A Man Speaks: Let's Play Monopoly, It's More Than a Game

A Man Speaks: Let's Play Monopoly, It's More Than a Game

Let’s Play Monopoly

By Vincent K. Harris, Guest blogger

Monopoly is not just a game; it is a blueprint of how your finances should be handled. As a child you knew the secrets to managing money. You applied the secrets to managing money daily as you played the game of Monopoly. Why did you grow up and stop playing Monopoly? Here are some things Monopoly taught you about money that you may have forgotten.

1. Your salary should be your initial source of income from passing “Go” not your permanent source of income.

When you began playing Monopoly, you understood that initially, all of your money came from your salary or passing “Go.”  However, you knew, as you became more experienced, the goal was to find better and more efficient ways of acquiring money from the purchase of assets.

2. Your salary is used primarily to buy assets; secondarily to pay your bills. The cash flow from the assets pays the bills.

As in life, Monopoly required you to pay necessary living expenses (rent, mortgages, income taxes, etc.). Your primary purpose for collecting your salary was to purchase assets because you always knew the assets would pay you more than your salary.

3. Manage your cash flow and salary so you can take advantage of opportunities or respond to emergencies.

As you played Monopoly, you knew there were going to be times other players would get themselves into financial trouble, requiring the liquidation of their assets at great prices. You also knew there would be times unexpected expenses would require you to pay substantial amounts of money. Regardless of the circumstances, you knew you needed to have a surplus of money or a strong stream of cash flow to avoid the potential of bankruptcy or seize opportunities created by others’ mismanagement of assets.

4. Plan for the unexpected.

You knew, at any point in the game, you could land on someone’s property or draw a card (e.g. Chance or Community Chest) that could require you to pay money to an individual or an entity. When the unexpected is planned for, it is no longer unexpected.

5. Understand salaries are limited and they limit what you can do in life.

Regardless of how long you played Monopoly or how long it took to go around the board (5 rolls or 16 rolls), your salary for passing “Go” was limited to $200. The same can be said in life. Your salary is limited to what your employer feels you are worth. Without properly managing your salary, it limits the things you can do in life.

6. Over time, your salary should become less important or required.

Throughout the game of Monopoly, you continued to receive the $200 salary. During this same time frame, you were acquiring assets, so you became less and less dependent on your salary. Are you as dependent on your salary now, as you were when you began working?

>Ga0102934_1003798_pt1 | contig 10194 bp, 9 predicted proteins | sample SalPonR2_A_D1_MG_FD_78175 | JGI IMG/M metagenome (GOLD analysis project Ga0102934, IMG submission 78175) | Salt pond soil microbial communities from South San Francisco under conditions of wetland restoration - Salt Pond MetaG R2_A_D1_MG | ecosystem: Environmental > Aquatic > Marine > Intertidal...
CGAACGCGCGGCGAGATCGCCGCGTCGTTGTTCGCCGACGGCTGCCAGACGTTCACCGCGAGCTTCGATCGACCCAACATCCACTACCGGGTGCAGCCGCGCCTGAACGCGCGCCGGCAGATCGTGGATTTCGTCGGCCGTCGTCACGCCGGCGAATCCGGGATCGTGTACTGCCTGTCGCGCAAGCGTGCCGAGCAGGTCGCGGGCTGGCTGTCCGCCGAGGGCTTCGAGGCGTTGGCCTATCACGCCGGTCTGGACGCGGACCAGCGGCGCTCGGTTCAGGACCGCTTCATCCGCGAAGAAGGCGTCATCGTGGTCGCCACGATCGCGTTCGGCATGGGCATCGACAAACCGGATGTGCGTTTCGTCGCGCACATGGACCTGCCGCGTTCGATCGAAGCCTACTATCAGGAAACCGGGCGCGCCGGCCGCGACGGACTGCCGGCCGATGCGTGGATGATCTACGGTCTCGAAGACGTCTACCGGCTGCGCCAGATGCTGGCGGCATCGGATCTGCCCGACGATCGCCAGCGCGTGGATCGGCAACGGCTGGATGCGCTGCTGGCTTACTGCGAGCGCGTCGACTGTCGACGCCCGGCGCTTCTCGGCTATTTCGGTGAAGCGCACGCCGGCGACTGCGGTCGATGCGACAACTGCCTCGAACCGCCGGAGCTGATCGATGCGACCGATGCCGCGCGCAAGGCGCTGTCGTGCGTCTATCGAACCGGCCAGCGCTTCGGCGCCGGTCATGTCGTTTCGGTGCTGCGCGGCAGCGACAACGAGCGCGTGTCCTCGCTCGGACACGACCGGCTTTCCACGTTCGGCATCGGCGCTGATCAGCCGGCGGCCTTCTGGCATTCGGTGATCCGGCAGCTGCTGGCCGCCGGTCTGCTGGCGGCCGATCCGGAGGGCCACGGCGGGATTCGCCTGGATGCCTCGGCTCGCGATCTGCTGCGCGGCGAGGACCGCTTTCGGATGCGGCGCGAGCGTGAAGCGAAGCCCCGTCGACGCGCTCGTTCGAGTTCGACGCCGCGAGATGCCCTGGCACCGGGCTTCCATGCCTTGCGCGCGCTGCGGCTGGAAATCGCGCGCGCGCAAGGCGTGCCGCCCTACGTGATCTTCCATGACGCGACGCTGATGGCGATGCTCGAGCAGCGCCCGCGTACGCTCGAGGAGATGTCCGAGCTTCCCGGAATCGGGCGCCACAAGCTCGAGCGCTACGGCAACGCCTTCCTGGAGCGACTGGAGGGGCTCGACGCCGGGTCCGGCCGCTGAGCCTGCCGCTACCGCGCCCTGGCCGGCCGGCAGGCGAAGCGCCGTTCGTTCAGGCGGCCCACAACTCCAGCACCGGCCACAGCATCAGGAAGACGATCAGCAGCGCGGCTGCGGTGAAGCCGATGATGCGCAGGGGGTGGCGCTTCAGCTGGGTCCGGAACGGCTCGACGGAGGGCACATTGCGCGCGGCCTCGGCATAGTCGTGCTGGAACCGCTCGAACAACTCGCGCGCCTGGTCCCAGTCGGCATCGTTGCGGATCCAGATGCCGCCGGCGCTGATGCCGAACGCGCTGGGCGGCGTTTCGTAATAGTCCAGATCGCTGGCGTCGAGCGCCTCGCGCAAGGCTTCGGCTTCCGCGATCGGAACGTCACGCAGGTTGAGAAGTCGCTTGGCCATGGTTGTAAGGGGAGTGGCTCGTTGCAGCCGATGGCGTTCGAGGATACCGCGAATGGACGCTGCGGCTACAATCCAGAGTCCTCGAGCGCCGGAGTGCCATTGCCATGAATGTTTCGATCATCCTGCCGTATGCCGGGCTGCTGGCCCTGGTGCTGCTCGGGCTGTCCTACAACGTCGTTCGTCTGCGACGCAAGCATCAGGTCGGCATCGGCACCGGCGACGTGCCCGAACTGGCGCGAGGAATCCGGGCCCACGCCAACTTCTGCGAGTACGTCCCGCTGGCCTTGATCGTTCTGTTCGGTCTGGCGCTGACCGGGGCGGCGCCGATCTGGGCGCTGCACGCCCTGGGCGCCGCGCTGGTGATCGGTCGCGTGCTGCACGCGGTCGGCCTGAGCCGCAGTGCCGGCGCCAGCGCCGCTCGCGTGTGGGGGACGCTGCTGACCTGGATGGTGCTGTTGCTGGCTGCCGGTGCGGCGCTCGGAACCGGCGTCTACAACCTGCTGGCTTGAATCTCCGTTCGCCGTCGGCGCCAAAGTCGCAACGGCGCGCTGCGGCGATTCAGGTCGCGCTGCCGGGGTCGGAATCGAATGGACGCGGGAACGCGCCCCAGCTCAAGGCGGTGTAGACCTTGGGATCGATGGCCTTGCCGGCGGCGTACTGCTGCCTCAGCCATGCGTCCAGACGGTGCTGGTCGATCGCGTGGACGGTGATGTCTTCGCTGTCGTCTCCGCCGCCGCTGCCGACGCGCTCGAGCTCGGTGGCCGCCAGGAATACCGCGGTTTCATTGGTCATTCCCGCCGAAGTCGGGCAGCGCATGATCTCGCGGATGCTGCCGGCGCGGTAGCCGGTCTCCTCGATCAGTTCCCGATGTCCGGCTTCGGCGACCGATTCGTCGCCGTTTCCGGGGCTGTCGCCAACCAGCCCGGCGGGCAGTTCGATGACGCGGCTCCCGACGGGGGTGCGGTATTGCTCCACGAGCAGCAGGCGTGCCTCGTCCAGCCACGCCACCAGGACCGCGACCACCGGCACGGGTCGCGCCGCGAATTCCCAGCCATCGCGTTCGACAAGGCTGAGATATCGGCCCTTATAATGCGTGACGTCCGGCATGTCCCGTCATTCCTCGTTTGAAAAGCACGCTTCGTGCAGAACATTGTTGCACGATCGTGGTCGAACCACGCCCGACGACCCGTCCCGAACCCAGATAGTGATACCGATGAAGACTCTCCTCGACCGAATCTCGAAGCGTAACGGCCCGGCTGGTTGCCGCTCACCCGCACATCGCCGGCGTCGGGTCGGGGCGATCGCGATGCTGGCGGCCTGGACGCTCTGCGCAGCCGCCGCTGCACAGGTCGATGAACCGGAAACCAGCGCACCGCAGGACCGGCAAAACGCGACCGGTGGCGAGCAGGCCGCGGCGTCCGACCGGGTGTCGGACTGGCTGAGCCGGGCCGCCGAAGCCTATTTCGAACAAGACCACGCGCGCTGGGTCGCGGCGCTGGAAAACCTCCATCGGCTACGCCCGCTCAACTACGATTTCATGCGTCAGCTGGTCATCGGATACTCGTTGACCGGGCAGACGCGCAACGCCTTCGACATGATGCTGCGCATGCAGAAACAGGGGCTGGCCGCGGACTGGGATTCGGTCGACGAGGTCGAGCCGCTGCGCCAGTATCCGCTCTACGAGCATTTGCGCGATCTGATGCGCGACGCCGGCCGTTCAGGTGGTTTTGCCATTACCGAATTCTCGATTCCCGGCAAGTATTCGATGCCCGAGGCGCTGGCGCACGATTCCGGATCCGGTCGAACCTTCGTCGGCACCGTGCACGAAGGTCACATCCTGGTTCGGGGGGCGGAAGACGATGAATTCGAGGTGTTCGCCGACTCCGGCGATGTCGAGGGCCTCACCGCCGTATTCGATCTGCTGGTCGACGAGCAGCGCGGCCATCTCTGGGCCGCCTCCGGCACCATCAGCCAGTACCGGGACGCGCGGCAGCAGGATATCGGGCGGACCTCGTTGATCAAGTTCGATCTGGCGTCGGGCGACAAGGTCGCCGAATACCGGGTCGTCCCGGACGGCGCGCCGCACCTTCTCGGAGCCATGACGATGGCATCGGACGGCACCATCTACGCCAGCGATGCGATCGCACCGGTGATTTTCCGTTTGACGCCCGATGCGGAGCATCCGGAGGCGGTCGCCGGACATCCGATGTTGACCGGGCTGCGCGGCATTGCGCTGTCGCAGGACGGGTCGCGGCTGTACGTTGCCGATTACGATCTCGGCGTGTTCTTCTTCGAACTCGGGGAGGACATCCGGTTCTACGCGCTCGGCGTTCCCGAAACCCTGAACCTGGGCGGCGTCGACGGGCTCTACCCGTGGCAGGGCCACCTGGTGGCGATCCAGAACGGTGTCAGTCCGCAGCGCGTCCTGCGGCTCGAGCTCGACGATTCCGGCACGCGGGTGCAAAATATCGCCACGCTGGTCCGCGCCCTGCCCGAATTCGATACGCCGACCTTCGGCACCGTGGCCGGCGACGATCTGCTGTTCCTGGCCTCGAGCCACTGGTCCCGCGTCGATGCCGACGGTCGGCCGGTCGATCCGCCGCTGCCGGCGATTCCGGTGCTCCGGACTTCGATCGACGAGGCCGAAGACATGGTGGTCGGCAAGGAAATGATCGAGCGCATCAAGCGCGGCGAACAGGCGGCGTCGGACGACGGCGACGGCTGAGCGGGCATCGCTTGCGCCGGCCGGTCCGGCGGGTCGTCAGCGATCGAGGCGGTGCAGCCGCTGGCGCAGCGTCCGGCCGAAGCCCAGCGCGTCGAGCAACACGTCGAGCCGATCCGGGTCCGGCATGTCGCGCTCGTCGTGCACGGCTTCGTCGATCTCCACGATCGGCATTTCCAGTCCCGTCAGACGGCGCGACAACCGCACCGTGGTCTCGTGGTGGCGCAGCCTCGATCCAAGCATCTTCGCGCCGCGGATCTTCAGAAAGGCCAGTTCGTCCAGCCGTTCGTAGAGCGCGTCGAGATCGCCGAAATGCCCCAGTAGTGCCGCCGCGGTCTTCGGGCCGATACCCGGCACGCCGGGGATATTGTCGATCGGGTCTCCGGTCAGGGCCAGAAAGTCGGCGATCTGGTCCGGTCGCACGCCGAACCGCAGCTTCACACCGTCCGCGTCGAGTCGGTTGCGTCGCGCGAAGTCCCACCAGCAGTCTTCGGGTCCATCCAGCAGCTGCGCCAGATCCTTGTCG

7. To move forward in life you must take a chance.

Without rolling the dice in Monopoly, you could never move. You could minimize your risk by counting the spaces in front (2-12) and understanding the possibilities to develop a plan for it now. There was still the unknown because of the Chance cards, but you understood your risks and rewards.

8. There are multiple ways to make money.

When the casual observer looked at Monopoly, they only saw income from two sources – their salary from passing “Go” and the rent from real estate. Many failed to see other sources of money that had the potential to be created, including investments the players made (stocks sold, insurance products such as annuities matured, and dividends), profits from businesses (Railroads, Waterworks and Electric Company), deals the players negotiated amongst themselves that were within the rules of the game, money from proper tax planning (money from tax refund), money received from self-employment (received from services and 2nd prize in the beauty contest), and even the sale of properties to other players for profits because you were motivated.

9. You cannot and should not take advice from anyone who isn’t in the game.

Why do so many people take financial advice from broke friends, family members, and so-called financial specialists? In Monopoly, the rules state you cannot obtain advice from those that are not playing the game. The same is true in life. Never take advice from those who only observe the deals but never do the deals! Always ask your financial advisor, who is assisting you with your transactions, “Do you do deals like this?”

10. The goal is not to bankrupt others in Monopoly. The goal is to become the richest player.

You don’t have to hurt others to get ahead. Deals and money are plentiful and you never have to worry about either running out. Don’t be in competition with others; instead, be in competition with yourself to become the best “you” you can become.

Follow Vincent K. Harris on Twitter @VinceInspires

Follow Vincent K. Harris on Twitter @VinceInspires

Basic Thoughts:

  • A formal education will make you a living while an informal education will make you a fortune.
  • School teaches you what to think, your job teaches you not to think, mentors teach you how to think.
  • We are trained not to think, thus we create problems we don’t know how to solve.

NOTE: The old saying goes like this, “A penny for your thoughts.” Maybe this explains why people don’t think more because they are only expecting a penny.

Vincent K. Harris is a bestselling author, speaker and financial strategist. Follow him on Twitter @VinceInspires

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